FACT SHEET: Fifth Disease (also known as “erythema infectiosum” and “slapped-cheek disease”; caused by human parvovirus B19, which is also known as erythrovirus B19; the virus targets rapidly growing erythroid progenitor cells; in young adults, the virus may manifest as “gloves and socks syndrome”)
Fifth disease received its name because it was fifth in a list of historical classifications of common skin rash illnesses in children.
Is the initiation of non-invasive dental hygiene procedures* contra-indicated?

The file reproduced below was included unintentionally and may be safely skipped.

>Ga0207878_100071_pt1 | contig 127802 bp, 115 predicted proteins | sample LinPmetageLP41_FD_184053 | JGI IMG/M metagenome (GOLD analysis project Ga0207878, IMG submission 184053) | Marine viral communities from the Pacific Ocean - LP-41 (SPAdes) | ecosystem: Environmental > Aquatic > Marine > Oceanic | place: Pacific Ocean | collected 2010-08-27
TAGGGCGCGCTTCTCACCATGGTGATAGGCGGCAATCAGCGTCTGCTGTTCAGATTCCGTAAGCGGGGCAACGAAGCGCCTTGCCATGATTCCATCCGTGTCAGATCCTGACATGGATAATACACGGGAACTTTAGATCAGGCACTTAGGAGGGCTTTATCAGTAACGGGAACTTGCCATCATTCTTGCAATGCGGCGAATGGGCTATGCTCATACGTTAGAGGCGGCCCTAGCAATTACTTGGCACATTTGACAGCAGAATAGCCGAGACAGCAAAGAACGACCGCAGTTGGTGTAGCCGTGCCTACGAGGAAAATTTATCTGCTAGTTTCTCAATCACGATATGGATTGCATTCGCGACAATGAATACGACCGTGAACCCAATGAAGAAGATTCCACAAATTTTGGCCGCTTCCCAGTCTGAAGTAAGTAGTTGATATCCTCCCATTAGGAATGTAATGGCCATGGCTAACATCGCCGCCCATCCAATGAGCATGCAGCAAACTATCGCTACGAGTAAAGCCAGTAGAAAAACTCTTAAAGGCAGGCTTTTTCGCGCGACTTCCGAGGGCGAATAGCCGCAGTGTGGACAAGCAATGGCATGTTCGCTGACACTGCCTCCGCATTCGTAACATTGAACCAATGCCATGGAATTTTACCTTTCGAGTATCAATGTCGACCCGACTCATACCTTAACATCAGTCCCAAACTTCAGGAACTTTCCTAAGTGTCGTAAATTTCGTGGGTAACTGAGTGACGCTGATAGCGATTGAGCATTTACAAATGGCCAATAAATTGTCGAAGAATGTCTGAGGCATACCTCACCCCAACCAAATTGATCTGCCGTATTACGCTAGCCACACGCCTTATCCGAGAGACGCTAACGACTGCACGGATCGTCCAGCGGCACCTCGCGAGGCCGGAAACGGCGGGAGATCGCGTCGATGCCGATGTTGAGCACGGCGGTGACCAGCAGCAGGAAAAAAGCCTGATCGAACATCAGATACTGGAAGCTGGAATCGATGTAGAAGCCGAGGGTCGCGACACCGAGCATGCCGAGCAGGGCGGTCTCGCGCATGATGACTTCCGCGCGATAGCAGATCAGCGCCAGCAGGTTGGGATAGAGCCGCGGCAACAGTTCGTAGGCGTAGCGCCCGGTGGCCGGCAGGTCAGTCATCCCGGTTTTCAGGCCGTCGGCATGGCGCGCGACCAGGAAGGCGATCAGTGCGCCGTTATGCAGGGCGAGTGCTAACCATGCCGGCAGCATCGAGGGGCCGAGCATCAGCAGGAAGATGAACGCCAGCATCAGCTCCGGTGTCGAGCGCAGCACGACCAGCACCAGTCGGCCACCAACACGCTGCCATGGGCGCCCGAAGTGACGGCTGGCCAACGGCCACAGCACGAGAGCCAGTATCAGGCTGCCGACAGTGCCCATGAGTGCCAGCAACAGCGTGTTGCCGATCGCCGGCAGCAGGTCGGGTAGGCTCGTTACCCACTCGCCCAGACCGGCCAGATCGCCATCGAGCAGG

- Yes, if the patient/client is contagious and/or has significant morbidity. Limiting exposure to a potentially infectious patient/client is particularly important if you, the dental hygienist, may be pregnant and not immune to parvovirus B19.
Is medical consult advised?
- Yes, if the diagnosis is uncertain (including differentiation from rubella, scarlet fever, and erythema multiforme) and/or the patient/client is not already under medical care. If it is necessary to see a physician, the patient/client should call first to minimize exposure to others.
Is the initiation of invasive dental hygiene procedures contra-indicated?**
- Yes, if the patient/client is contagious and/or has significant morbidity.
Is medical consult advised?
- See above.
Is medical clearance required?
Is antibiotic prophylaxis required?
Is postponing treatment advised?
- Yes, during the period of communicability (see below).
Oral management implications